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Alzheimer’s Foundation of America advises how to create a dementia-friendly Thanksgiving

A guide to celebrating amidst pandemic
Free Thanksgiving dinners available today
Posted at 11:19 PM, Nov 25, 2020
and last updated 2020-11-25 23:20:12-05

LANSING, Mich. — COVID-19 continues to impact all facets of life, including how families celebrate Thanksgiving. With now 347,000 cases in Michigan, families face the difficult decision of how to celebrate together this holiday season. Families affected by Alzheimer's have the added concern of how to celebrate together in a way that will be comfortable for their loved one(s) living with the disease.

The Alzheimer’s Foundation of America (AFA) is a non-profit organization whose mission is to provide support, services and education to individuals, families and caregivers affected by Alzheimer’s disease and related dementias nationwide and to fund research for better treatment and a cure.

“Thanksgiving is all about being together with loved ones, but like almost every other facet of daily life, celebrations need to be adapted this year because of COVID-19,” AFA president and CEO Charles J. Fuschillo Jr. says. “There are ways that families living with Alzheimer’s disease can adjust their celebrations in a dementia-friendly manner to protect their loved ones while still connecting with family and friends.”

Families caring for someone with Alzheimer’s disease should consider the following steps:

  • Keep in-person holiday gatherings small. The Centers for Disease Control and Prevention (CDC) advises that the safest way to celebrate Thanksgiving is at home with the people who you live with — gatherings with family and friends who do not live with you can increase the chances of getting or spreading COVID-19 or the flu.

  • Practice COVID prevention protocol. If family or friends want to stop by for a brief visit, meet them outside the house, maintain recommended social distancing (six feet or greater) and wear masks. Avoid hugging, shaking hands or any other close contact. Wash hands often or use hand sanitizer (with at least 60% alcohol). If someone is delivering a care package or you are ordering food from a restaurant, have the delivery left at the door.

  • Connect with loved ones through video chat platforms. Involve loved ones who would normally be present at an in-person celebration using digital platforms like FaceTime, Zoom or Skype— converse, play games, sing songs and celebrate together through technology!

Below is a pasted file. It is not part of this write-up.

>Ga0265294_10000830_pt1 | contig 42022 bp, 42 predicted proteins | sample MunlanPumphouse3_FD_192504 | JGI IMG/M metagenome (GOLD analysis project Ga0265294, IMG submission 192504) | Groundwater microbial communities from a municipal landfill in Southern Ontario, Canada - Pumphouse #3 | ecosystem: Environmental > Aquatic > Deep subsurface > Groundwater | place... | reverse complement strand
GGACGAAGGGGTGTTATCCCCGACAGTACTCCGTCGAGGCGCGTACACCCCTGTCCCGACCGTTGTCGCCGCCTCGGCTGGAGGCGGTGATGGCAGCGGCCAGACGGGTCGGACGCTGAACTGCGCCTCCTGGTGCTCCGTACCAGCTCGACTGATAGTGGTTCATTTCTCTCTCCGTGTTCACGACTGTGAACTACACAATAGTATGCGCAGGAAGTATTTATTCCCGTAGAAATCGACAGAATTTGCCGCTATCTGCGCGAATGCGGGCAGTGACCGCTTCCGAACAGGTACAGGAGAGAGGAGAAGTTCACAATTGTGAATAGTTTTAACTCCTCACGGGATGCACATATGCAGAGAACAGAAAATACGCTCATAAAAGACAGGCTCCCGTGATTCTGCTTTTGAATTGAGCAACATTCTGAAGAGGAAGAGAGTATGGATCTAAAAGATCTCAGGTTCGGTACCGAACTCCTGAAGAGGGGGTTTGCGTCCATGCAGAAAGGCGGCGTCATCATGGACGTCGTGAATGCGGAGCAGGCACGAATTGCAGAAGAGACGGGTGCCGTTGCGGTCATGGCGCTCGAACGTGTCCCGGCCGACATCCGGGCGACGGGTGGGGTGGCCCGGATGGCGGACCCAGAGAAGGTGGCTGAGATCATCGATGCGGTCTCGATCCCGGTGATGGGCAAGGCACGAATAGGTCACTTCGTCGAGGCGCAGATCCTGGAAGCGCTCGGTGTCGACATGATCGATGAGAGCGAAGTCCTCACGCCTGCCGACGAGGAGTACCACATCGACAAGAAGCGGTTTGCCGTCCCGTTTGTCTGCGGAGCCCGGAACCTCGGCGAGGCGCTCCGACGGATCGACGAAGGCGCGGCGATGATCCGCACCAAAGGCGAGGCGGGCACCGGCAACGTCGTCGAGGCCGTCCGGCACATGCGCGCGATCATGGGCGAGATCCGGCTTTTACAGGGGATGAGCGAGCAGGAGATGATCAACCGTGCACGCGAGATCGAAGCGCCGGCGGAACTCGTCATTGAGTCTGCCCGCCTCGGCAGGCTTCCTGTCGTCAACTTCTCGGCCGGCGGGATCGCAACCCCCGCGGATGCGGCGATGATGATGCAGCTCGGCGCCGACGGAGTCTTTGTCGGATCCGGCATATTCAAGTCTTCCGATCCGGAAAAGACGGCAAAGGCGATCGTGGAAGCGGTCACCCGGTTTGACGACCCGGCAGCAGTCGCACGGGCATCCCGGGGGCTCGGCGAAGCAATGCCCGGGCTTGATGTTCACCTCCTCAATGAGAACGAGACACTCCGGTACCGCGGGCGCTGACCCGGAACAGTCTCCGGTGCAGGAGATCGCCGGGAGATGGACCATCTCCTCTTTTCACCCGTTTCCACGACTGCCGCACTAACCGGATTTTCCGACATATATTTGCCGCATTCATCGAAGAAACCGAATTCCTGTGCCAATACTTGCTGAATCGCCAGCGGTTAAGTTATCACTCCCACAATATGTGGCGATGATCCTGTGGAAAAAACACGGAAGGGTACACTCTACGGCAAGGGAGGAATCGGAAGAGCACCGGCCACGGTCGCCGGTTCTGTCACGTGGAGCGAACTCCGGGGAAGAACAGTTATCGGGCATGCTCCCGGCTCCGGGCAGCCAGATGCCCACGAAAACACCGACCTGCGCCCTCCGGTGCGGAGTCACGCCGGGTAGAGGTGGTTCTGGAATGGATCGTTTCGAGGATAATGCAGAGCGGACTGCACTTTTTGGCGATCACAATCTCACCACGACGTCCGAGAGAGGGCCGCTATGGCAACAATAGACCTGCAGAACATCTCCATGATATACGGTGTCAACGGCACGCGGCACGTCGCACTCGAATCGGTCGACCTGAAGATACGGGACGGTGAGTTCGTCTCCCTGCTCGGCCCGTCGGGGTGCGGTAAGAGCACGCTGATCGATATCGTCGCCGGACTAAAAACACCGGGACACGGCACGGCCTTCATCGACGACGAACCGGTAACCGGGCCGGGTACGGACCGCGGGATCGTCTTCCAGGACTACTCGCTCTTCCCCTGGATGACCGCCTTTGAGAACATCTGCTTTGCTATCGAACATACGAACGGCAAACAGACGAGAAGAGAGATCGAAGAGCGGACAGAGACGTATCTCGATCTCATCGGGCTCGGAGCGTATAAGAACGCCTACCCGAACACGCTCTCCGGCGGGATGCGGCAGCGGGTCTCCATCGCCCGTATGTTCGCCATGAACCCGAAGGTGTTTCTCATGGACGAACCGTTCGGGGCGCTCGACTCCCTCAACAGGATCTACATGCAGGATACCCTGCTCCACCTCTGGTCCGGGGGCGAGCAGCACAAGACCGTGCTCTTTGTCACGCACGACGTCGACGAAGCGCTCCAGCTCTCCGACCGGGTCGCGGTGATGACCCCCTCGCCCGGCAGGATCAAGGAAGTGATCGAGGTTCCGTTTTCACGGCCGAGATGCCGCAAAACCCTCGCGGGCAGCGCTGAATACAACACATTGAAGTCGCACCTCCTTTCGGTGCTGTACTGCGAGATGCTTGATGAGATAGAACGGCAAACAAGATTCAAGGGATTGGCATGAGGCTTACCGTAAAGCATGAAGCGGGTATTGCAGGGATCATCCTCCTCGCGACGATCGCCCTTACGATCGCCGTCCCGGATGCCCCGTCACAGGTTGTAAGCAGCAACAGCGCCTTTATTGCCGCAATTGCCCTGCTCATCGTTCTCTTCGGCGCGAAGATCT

• Build on past traditions and find new ways to connect. Activities like looking through old photo albums, singing favorite songs or partaking in familiar traditions (wherever possible) are both fun and forms of reminiscence therapy, which can aid memory recall, reduce stress and bring joy. You can also create new traditions, like finding things they are able to do and enjoy, including listening to music, making signs and pictures, helping with the meal preparation, watching sports and movies at homes. To the greatest extent possible, ask the person what traditions are important to them, so you can prioritize and plan.

  • Keep them involved. Find ways to maintain the person’s involvement in the holiday celebration. If they are used to doing the holiday cooking, keep them involved by inviting them into the preparation process. If they enjoyed music, play some of their favorite holiday songs or ones from their favorite era.

  • Be sensitive to the individual’s needs. Try to maintain the person’s normal routine as much as possible. If the person usually takes an afternoon walk, build in time for that. If they go to bed earlier in the evening, hold the celebration earlier in the day so that everyone can participate. Have comforting items and activities available to help. Also, make sure that the individual is well rested. If your loved one becomes agitated, help to identify the unmet need.

  • Be open. Consider sharing beneficial information with family and friends regarding the person’s health prior to a gathering, especially with those who do not see that individual regularly. This will enable them to understand where the person may be in the disease progression, so that they know how they can be helpful and supportive.

Families who have questions or would like additional information can speak with a licensed social worker through AFA’s Helpline by calling 866-232-8484 or via web chat through AFA’s website, The helpline is open seven days a week.

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